We use the following quadratic, cubic, and exponential models as the fitting functions:

We use the following quadratic, cubic, and exponential models as the fitting functions:

** y = ax^2 + bx + c**

* y = ax^3 + bx^2 + c*

* y = a*exp(bx^2) + c*

We use nls() function to fit the each model specifying the formula, the input data, and initial parameters values. The predicted y data can be taken using the predict() method for each trained model. Finally, we create a plot to visualize the original and fitted curves.

# Fit a quadratic model

model_quad <- nls(y ~ a * x^2 + b * x + c,

data = df,

start = list(a = 0.5, b = 0, c=0))

# Fit a cubic model

model_cubic <- nls(y ~ a * x^3 + b * x^2 + c,

data = df,

start = list(a = 0.1, b = 0.1, c = 0))

# Fit an exponential model

model_exp <- nls(y ~ a * exp(b * x^2) + c,

data = df,

start = list(a = 1, b = 1, c = 0))

# Plot the data and fitted curves

plot(df$x, df$y, pch = 20, col = "darkgray",

main = "NLS fitting Example", xlab = "x", ylab = "y")

lines(df$x, predict(model_quad), type = "l", col = "red", lwd = 2)

lines(df$x, predict(model_cubic), type = "l", col = "green", lwd = 2)

lines(df$x, predict(model_exp), type = "l", col = "blue", lwd = 2)

# Add legend with same colors as lines

legend("topleft",

legend = c("y ~ ax^2 + bx + c",

"y ~ ax^3 + bx^2 + c",

"y ~ a * exp(b * x^2) + c"),

col = c("red", "green", "blue"),

lty = 1, lwd = 2, bty = "n")

# Add grid

grid()

The results show slight differences between each fitting model. You can modify or add other fitting functions to achieve better results based on the characteristics of your input data.

**Conclusion**

In this tutorial, we learned how to implement curve fitting with NLS method in R.

NLS curve fitting enables the modeling of nonlinear relationships between variables. By minimizing the sum of squared differences between observed and predicted values, NLS allows for the estimation of parameters in complex models.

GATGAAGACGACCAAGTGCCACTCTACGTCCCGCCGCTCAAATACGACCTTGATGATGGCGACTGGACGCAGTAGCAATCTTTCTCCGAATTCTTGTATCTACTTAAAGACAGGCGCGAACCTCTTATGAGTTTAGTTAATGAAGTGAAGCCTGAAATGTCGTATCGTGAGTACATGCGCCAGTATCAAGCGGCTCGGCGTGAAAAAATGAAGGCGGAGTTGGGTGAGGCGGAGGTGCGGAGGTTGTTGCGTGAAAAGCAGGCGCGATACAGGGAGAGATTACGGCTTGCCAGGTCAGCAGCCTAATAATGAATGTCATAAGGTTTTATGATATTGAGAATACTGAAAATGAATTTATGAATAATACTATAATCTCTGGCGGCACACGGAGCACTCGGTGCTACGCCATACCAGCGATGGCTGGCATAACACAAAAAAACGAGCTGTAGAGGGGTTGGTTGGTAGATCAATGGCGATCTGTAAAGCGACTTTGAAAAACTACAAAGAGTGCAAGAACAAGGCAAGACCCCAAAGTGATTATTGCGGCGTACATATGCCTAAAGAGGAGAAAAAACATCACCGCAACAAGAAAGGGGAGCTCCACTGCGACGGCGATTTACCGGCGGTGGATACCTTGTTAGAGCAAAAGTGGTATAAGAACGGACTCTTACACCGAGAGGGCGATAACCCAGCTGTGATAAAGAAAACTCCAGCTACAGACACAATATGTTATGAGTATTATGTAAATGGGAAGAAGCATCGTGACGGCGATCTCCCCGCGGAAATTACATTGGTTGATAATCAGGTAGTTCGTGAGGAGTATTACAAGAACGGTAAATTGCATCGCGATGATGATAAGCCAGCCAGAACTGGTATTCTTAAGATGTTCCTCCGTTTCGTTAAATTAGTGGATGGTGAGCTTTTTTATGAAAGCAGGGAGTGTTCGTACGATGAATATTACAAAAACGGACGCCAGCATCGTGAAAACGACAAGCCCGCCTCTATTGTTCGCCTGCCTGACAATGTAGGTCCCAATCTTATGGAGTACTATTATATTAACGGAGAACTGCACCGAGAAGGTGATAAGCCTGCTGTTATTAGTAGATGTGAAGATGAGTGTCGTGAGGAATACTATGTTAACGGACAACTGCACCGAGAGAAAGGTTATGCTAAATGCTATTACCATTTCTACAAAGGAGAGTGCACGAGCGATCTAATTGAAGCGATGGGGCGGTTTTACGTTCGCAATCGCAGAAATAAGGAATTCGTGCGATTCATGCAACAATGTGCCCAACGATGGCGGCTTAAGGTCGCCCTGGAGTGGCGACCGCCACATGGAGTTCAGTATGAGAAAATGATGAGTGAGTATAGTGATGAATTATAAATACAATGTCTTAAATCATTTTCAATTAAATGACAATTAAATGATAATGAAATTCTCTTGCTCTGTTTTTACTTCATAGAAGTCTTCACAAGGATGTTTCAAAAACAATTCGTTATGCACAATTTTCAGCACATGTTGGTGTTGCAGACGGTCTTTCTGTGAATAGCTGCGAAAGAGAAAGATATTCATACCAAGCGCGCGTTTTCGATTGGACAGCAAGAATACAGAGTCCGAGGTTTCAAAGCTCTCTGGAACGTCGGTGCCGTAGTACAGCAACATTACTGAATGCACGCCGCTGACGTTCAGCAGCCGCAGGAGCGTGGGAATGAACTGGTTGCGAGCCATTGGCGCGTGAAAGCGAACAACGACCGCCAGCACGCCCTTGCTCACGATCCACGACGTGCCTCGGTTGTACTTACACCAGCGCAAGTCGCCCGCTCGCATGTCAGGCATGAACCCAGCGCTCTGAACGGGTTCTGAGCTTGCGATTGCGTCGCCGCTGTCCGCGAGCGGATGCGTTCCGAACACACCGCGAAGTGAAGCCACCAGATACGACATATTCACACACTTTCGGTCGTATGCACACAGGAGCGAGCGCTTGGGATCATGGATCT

**Source code listing**

# Define the function

f <- function(x) x^3 + 2*x^2 + 5

# Generate noisy data

set.seed(123)

x <- seq(-0.99, 1, by = 0.01)

y <- f(x) + runif(length(x), -1, 1)

df <- data.frame(x = x, y = y)

print(head(df))

# Fit the quadratic model

model <- nls(y ~ a * x^2 + b * x + c, data = df, start = list(a=0, b=0, c=0))

print(model)

# Predict values using the fitted model

pred <- predict(model, x)

# Plot the original data and the fitted curve

plot(x, y, pch = 20, col = "darkgray", main = "NLS fitting Example", xlab = "x", ylab = "y")

lines(x, pred, lwd = 3, col = "blue")

# Add legend

legend("topleft", legend = c("y ~ ax^2 + bx + c"), col = "blue", lty = 1, lwd = 2, bty = "n")

# Add grid

grid()

# NLS fitting with different fitting functions

# Fit a quadratic modelmodel_quad <- nls(y ~ a * x^2 + b * x + c,

data = df,

start = list(a = 0.5, b = 0, c=0))

# Fit a cubic model

model_cubic <- nls(y ~ a * x^3 + b * x^2 + c,

data = df,

start = list(a = 0.1, b = 0.1, c = 0))

# Fit an exponential model

model_exp <- nls(y ~ a * exp(b * x^2) + c,

data = df,

start = list(a = 1, b = 1, c = 0))

# Plot the data and fitted curves

plot(df$x, df$y, pch = 20, col = "darkgray",

main = "NLS fitting Example", xlab = "x", ylab = "y")

lines(df$x, predict(model_quad), type = "l", col = "red", lwd = 2)

lines(df$x, predict(model_cubic), type = "l", col = "green", lwd = 2)

lines(df$x, predict(model_exp), type = "l", col = "blue", lwd = 2)

# Add legend with same colors as lines

legend("topleft",

legend = c("y ~ ax^2 + bx + c",

"y ~ ax^3 + bx^2 + c",

"y ~ a * exp(b * x^2) + c"),

col = c("red", "green", "blue"),

lty = 1, lwd = 2, bty = "n")

# Add grid

grid()

Your line: fit = nls(y~a*x^2+b*x, data = df, start(a=0, b=0))

ReplyDeleteShould be: fit = nls(y~a*x^2+b*x, data = df, start=list(a=0, b=0))

y = peq(x) + runif(200) kicks back an error. I think you meant y = p(x) + runif(200)